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other. Hence, if a specific model does not reproduce atmospheric mean age estimates well, it is unlikely to accurately model the HSCT effluent residence time. Models used for the assessment report tend to have younger mean ages than those deduced from measurements (Figure 1). The major transport uncertainty in regards to assessing HSCT effluent is determining how much mixing occurs between the tropics and middle latitudes in the lower stratosphere. The amount of isentropic mixing affects the age of stratospheric air and the stratospheric residence time of HSCT exhaust. Progress, both in estimating the amount of tropical-middle latitude mixing and estimating the age of stratospheric air, has resulted from tracer measurements made during AESA-sponsored high altitude aircraft campaigns. PAEAN's interim review of AESA recommended that the program emphasize the analysis and interpretation of data from aircraft and satellites to better quantify the meridional and vertical transport in the stratosphere between 20 and 30 km. Since then, AESA-sponsored research has improved understanding of both meridional mixing and tropical upwelling in the lower stratosphere, but there are still significant variations between different estimates, and questions regarding the seasonal cycle of vertical transport and isentropic mixing. More tracer measurements on either side of the subtropical jet stream in the lower stratosphere, either from aircraft or a balloon platform, covering the seasonal cycle at a variety of longitudes around the globe, are needed to better quantify the amount of isentropic mixing between the tropics and middle latitudes. Additionally, differences in transport characteristics depending on the phase of the quasi-biennial oscillation (QBO) may require extensive measurements covering at least a 2-year period. Impacts on Ozone Gas-Phase Chemistry An earlier report of this panel (NRC, 1998a) reviewed the chemistry of stratospheric ozone from a historical perspective and noted several outstanding issues relevant to the impact of aviation that the research program needed to address. In general, over the history of the AESA program, the relative importance of NOx chemistry has diminished due to recognition of the significance of aerosol reactions at mid-latitude that convert NOx to less reactive N compounds. Accordingly, the relative importance of HOx chemistry (which may be influenced by H2O emissions from an HSCT fleet) has increased. Significant progress has been made on several of the outstanding problems noted in the earlier report, but other problems remain unresolved. Trace gas data from POLARIS, the latest in a sequence of missions sponsored in part by AESA, have helped investigators improve the representation of gas phase kinetics in chemical models. New laboratory kinetic studies continue to provide improvements in rate constants applied in these models.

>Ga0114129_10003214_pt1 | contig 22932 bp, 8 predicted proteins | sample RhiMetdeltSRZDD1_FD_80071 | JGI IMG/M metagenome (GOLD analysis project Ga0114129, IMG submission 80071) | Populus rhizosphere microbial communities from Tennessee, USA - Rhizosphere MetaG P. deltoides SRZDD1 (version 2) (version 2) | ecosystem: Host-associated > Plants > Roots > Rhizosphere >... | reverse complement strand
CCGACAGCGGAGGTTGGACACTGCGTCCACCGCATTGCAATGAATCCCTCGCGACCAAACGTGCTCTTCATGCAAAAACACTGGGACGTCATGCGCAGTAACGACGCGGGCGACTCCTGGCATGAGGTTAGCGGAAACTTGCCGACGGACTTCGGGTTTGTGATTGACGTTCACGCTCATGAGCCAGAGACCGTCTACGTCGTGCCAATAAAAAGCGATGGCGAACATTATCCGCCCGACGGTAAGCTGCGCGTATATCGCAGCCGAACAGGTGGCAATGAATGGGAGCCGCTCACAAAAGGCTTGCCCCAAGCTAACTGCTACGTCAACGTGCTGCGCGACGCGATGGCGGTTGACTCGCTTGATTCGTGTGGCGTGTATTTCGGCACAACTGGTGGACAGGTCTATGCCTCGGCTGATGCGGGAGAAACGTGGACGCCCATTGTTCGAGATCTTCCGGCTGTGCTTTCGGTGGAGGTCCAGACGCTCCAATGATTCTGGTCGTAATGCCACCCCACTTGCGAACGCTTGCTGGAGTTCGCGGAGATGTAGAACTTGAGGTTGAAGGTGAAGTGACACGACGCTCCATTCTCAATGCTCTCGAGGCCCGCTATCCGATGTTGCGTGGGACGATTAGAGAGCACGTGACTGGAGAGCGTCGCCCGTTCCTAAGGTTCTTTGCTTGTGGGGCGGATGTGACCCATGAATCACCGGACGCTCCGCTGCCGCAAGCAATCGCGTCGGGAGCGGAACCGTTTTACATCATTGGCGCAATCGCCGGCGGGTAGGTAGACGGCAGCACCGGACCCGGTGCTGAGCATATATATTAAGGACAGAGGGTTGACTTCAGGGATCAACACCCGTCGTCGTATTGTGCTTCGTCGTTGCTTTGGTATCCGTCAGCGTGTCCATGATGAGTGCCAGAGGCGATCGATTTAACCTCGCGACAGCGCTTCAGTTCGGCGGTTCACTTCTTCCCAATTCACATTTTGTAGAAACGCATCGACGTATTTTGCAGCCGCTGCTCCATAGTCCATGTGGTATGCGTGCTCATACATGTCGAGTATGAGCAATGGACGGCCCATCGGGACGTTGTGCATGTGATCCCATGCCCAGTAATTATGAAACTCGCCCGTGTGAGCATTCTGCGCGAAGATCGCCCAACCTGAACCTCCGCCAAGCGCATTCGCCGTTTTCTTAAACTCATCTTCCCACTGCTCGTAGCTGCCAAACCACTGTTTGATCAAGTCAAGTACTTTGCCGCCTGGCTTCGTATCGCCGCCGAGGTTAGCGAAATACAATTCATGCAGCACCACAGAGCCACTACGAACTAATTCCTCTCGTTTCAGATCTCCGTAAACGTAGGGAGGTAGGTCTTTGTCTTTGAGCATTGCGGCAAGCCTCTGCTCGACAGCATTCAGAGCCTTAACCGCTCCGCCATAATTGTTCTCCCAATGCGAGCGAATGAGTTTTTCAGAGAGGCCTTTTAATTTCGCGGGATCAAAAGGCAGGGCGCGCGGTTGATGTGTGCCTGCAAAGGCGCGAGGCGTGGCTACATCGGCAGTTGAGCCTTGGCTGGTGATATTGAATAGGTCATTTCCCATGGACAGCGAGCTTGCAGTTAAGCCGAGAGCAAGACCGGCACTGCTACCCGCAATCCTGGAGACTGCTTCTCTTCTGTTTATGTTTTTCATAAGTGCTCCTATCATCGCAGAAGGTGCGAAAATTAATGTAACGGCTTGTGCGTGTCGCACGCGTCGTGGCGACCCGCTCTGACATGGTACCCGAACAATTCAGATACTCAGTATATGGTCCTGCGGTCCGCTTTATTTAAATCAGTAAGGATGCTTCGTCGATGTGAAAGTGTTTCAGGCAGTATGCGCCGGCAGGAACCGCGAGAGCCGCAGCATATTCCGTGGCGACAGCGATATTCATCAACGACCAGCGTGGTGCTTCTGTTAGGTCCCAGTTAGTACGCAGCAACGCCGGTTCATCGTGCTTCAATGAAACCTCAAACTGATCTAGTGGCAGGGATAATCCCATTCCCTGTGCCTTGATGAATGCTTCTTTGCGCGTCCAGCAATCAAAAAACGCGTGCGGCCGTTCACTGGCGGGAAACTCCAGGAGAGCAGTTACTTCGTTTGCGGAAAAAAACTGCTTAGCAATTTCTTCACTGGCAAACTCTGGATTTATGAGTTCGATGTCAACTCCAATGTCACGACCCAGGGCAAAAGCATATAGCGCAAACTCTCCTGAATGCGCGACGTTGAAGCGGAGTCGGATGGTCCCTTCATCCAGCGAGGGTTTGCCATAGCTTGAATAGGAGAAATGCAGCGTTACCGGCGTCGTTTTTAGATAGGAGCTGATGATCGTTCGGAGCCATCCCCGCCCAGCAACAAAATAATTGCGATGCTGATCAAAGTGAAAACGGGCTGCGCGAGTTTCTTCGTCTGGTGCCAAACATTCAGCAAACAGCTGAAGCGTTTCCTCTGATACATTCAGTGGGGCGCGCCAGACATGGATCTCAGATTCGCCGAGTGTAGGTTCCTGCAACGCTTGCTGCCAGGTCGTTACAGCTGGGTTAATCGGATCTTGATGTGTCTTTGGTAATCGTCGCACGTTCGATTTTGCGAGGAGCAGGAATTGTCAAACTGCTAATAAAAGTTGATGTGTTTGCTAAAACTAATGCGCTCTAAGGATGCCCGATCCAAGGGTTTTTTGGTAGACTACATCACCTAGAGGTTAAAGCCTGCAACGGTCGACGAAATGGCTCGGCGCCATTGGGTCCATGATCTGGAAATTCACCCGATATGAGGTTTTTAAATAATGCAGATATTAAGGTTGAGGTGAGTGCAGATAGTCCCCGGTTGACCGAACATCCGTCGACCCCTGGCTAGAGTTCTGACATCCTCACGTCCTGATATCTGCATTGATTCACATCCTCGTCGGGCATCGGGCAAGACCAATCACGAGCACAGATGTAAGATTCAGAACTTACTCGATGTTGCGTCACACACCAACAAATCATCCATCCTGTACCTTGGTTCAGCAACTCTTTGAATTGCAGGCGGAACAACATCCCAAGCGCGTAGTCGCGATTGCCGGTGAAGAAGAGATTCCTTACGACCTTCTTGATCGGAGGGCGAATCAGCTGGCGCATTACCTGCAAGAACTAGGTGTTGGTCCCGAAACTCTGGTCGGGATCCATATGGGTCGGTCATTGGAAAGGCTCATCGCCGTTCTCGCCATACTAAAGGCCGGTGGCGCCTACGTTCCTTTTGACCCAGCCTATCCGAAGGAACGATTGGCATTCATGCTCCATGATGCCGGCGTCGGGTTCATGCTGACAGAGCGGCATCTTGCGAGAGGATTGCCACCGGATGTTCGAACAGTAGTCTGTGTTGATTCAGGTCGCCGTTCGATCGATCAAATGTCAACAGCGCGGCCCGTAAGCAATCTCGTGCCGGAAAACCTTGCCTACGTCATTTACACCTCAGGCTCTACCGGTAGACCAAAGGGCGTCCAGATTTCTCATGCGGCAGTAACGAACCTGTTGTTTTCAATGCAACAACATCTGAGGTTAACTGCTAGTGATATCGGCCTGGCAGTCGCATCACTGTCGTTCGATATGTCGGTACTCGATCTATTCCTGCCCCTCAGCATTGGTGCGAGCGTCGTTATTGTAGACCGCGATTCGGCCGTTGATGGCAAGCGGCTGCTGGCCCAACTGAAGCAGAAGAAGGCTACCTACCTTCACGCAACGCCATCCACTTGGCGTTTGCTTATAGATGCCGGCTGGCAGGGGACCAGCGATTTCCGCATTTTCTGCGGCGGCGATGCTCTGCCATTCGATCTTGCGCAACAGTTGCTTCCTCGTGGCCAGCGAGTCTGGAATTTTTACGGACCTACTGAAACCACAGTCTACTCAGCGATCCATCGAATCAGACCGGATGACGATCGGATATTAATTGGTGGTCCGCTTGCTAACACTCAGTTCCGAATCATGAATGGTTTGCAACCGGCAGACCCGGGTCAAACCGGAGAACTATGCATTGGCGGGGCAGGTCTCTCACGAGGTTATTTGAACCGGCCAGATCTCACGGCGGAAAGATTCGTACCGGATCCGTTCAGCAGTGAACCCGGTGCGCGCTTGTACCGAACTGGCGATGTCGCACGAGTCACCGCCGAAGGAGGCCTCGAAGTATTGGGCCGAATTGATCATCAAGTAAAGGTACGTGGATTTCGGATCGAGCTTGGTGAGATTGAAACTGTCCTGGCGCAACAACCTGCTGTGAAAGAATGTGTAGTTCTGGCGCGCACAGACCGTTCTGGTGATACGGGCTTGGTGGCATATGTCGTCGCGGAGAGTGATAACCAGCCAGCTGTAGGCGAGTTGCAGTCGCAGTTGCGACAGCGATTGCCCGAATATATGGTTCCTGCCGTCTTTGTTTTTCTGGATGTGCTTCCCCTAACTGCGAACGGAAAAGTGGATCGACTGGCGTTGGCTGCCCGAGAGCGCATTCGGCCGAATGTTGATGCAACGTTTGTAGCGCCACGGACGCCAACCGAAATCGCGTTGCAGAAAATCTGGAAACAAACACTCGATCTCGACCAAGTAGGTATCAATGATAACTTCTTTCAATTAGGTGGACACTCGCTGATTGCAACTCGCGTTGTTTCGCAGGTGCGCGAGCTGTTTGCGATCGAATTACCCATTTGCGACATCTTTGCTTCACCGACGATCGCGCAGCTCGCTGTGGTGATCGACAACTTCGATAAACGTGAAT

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formation in the upper tropical troposphere, with subsequent transport into the stratosphere. These studies, together with the atmospheric transport processes described in Holton et al. (1995), support the need to study the tropical tropopause if one wants to understand the background stratospheric aerosol loading. Efforts to characterize global aerosol distributions have benefited greatly from AEAP-supported programs, and some initial stratospheric aerosol climatologies have been developed (for instance, see Hitchman et al., 1994; Thomason et al., 1997). Yet many aspects of the stratospheric aerosol budget remain highly uncertain. The panel supports further assessment of the impact of volcanic eruptions and other sources of stratospheric aerosol on the global aerosol climatology, through aircraft and satellite measurements and field studies to help characterize the concentration and phase of consensible species entering the stratosphere in the tropical tropopause region. In general, the details of how PSC particles form and grow in even the unperturbed atmosphere are not well understood. Del Negro et al. (1997) have found large fractions of nitric acid in particles collected during winter in polar regions, which is consistent with thermodynamic calculations that both solid nitric acid hydrates and ternary mixtures of water with nitric and sulfuric acid may exist under PSC-forming conditions (Carslaw et al., 1994). David et al. (1998) and Wegner et al. (1998) have observed PSCs composed of supercooled liquid solutions and NAT, whereas additional evidence suggests the presence of other species (such as NAD and amorphous nitric acid solids). In describing the formation and evolution of PSCs and their role in ozone depletion, the relative importance of different atmospheric processes is unclear, and these gaps in understanding can significantly affect model predictions of ozone concentration. Models are formulated with differing assumptions about the factors controlling PSC formation, distribution, and lifetime, and there is not yet a consensus for including these mechanisms in models. As a result, the models show varying sensitivities to different atmospheric processes. Becker et al. (1998) found that uncertainties in the composition of PSC particles do not significantly impact the predicted ozone loss rate, but other studies show significant sensitivities of column ozone concentration to PSC surface reaction rates and particle size (Considine et al., 1999). Recent work by Carslaw et al. (1998a,b; 1999) has illustrated the potential role of leewaves in PSC formation. Chipperfield and Pyle (1998) have shown that ozone loss in polar regions is sensitive to the rates of denitrification and dehydration. Using a 2-D model that incorporated temperature probability distributions (but omitted denitrification processes), Grooß et al. (1998) predicted ozone depletion due to aircraft of about two percent, an effect 20 times larger than that predicted by Considine et al. (1994) in a study that was based on very similar assumptions. Using a three-dimensional model, Dameris et al. (1998) estimated column ozone depletion to be over four percent in the mid-latitudes and less than two percent in the tropics. The importance of PSC processes was recognized in the 1998 AESA assess-